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Schaublin 135 spindle bearings assembly and preload procedure

I assume the measurement should be taken without the front flange, so access should not be an issue IMO, but I have to take a closer look.
Are these adjustable parallels accurate (stable, finely adjustable) enough for this task when you chasing one micron?

Yes, just the shaft and the roller.

The gauge blocks/parallels; no, not really that accurate, but they dont need to be. You arent chasing a micron here or any particular number. You are measuring that width in a few places, taking an average and comparing it to what you "need" (what the formula spits out). Then if you need to be thinner, get to grinding, if it needs to be wider you can make a new spacer or shim the old one accordingly.
After a while of leaving the spindle aside, equipping myself with some relevant tools and with a help of a friend I attempted to make the first step of measuring the front bearing internal clearance according to the "calculation method" I was advised to use. Few pictures attached. For making this job, I prepared a dedicated driving ring, adjustable parallel, gauge blocks (down to 1um steps) and a micrometer with 1um resolution (and similar error). What I don't have are tools to measure the external diameter of the outer ring and the headstock bore internal diameter with 1um accuracy. With this method I came across multiple issues which make my confidence quite low. I also prepared Excel to support the calculations. IMO the NSK and SKF procedures are quite similar, with NSK being more detailed and well explained. Here are the issues I encountered:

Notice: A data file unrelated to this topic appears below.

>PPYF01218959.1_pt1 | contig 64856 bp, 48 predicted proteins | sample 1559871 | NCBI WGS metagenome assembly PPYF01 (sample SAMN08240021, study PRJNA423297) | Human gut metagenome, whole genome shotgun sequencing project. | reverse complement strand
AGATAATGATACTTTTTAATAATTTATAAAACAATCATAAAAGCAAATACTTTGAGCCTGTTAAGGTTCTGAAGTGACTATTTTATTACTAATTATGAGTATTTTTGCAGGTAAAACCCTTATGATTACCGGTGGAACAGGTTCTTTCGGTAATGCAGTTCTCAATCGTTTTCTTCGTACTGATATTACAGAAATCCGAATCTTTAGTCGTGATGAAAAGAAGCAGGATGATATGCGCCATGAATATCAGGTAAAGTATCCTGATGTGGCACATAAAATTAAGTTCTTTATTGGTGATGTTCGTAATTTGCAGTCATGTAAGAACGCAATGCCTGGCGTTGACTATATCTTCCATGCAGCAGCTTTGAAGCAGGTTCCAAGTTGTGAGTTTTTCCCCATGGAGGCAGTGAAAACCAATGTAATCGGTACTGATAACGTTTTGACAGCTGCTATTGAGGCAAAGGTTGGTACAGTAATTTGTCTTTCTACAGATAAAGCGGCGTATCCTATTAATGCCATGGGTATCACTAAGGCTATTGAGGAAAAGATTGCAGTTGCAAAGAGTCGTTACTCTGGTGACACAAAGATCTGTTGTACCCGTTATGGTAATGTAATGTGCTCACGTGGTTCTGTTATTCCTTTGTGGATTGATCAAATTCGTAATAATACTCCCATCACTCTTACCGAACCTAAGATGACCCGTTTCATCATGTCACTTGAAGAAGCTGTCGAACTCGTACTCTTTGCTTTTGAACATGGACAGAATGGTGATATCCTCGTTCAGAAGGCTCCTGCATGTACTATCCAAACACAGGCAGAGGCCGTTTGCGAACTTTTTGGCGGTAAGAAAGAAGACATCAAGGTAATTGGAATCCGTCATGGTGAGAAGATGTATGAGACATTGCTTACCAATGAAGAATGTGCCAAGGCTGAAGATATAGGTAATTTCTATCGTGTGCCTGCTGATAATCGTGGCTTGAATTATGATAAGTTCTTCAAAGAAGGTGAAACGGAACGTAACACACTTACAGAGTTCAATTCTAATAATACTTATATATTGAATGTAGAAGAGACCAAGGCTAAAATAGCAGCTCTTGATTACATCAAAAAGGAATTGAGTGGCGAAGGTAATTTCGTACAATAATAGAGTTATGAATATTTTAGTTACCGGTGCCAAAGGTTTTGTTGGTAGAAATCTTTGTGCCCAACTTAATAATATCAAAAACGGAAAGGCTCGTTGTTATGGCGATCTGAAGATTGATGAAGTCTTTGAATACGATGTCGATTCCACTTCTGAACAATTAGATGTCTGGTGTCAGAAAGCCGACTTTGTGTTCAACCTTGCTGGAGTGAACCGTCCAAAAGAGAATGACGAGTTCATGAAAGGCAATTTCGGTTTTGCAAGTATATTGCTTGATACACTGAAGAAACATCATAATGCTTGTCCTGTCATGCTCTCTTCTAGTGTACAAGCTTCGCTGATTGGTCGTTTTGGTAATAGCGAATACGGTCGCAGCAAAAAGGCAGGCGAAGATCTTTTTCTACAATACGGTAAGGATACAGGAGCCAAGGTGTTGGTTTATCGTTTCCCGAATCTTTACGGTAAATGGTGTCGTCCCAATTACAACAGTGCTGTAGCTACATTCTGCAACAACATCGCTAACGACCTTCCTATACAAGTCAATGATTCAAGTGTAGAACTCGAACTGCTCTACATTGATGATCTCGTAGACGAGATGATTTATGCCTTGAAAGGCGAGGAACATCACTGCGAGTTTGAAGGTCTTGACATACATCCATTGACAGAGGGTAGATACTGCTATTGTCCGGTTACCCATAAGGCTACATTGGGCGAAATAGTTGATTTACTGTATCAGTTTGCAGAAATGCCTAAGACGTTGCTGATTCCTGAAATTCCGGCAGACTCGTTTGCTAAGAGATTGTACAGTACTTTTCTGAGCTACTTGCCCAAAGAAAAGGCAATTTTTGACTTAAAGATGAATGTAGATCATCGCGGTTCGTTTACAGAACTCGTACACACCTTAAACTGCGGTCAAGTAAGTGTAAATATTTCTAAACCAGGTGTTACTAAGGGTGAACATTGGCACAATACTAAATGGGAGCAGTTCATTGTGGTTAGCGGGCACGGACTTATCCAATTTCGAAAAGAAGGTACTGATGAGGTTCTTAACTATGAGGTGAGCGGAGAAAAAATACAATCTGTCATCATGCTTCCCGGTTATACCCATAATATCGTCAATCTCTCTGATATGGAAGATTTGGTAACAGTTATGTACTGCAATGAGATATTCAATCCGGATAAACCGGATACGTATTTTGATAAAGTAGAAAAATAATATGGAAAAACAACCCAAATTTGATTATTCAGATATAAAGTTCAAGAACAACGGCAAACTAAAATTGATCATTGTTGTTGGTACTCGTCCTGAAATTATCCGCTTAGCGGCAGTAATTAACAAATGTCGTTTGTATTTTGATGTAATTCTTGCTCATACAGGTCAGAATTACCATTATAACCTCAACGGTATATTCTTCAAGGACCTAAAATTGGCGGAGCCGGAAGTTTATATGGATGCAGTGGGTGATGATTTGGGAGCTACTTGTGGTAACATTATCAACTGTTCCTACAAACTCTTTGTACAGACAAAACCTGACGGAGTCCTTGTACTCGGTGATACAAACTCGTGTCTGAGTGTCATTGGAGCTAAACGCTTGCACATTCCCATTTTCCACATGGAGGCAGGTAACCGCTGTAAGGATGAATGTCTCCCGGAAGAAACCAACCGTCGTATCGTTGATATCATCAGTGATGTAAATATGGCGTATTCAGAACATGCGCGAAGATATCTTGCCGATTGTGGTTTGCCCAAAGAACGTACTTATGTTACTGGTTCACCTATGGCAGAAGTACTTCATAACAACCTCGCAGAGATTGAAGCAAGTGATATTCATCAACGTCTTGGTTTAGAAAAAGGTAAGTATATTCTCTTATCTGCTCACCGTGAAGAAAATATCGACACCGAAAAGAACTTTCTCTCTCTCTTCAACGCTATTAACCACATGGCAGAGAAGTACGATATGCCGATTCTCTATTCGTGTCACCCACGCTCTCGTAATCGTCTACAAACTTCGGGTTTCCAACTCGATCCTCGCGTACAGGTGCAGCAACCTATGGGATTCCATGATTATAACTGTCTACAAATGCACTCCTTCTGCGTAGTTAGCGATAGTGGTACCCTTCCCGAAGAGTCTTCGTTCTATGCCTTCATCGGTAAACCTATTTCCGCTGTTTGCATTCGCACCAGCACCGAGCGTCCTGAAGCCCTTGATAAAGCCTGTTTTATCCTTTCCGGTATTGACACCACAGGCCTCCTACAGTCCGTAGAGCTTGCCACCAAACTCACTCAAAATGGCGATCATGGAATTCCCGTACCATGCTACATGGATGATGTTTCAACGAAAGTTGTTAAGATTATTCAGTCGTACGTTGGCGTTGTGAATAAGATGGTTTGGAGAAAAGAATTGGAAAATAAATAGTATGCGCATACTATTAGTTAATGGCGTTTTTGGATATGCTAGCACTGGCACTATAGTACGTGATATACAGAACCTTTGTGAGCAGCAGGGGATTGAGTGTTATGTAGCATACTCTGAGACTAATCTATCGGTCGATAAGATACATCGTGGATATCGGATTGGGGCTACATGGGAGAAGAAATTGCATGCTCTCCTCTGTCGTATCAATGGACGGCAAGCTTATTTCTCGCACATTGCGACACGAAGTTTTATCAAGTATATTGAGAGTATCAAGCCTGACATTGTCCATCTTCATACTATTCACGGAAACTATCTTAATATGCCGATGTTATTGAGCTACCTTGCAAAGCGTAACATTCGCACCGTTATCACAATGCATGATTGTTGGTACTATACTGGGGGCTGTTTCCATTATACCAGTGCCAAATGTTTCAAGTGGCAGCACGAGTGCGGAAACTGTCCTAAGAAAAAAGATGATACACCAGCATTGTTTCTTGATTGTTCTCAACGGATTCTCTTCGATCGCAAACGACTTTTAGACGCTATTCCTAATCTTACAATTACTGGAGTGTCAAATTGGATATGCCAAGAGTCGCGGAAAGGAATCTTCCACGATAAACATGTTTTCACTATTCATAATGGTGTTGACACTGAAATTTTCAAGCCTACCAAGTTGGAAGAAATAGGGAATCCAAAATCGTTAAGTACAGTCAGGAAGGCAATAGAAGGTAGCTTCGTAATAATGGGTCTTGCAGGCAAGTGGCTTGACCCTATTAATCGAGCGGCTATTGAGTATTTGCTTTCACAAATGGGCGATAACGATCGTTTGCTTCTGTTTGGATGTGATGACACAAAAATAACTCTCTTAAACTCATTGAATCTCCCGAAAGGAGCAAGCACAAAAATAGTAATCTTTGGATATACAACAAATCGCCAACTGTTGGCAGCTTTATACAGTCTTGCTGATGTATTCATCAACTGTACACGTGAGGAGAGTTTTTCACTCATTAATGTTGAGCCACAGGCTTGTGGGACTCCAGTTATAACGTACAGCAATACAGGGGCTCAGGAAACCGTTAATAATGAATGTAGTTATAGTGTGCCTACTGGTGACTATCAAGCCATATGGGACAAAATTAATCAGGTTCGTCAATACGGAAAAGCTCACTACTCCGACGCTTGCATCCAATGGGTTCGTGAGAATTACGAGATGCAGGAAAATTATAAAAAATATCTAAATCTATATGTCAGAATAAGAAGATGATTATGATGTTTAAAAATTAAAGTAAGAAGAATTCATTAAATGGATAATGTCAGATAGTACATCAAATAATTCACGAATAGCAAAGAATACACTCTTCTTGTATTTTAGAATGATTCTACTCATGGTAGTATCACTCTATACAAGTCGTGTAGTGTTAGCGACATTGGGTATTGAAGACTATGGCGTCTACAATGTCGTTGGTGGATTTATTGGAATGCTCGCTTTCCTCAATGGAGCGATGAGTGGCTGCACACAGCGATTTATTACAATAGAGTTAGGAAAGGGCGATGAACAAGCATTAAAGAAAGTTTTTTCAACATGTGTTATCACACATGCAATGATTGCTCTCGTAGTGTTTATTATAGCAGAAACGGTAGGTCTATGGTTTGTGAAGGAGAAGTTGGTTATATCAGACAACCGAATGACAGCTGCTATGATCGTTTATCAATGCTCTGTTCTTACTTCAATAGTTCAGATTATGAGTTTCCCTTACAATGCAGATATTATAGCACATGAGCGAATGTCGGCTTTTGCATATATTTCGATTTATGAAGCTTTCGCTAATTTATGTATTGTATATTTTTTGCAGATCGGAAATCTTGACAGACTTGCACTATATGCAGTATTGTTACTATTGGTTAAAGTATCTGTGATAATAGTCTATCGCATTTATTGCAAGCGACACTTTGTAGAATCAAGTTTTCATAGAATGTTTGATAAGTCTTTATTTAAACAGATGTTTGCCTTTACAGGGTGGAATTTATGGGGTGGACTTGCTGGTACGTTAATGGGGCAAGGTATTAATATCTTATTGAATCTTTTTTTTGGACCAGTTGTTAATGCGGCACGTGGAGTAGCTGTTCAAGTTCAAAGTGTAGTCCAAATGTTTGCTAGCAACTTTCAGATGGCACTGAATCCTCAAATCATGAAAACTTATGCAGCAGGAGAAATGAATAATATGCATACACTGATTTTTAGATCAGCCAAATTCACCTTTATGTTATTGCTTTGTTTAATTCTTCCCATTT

It is very difficult to drive the inner ring using the nut. We used ~ 1.5 meters (5') extension on the spanner to be able to drive the ring up the taper. Appropriate counter bar had to be used within one of the 19mm camlock locker bores. It is much better to prepare the setup for hydraulic press. According to the NSK procedure, the inner ring has to be pushed to some reference point. They recommended to push it until the radial free play/internal clearance reaches 5um. With the bearing put on the taper and very lightly pushed onto place, we started with about 20um clearance and were barely able to drive it up to reach something between 5-10um clearance.

The free play / internal clearance measurement is quite tricky and has low repeatability. Even with light force only, the reading largely depends on the amount of force you apply when moving the bearing up/down. At the beginning of the process, the free play could be felt by hand, but later it could only be observed on the dial gauge. In addition, different readings are received when the outer race is rotated to different positions. I carefully say we reached somewhere between 5-10um, but my confidence in these number is not very high.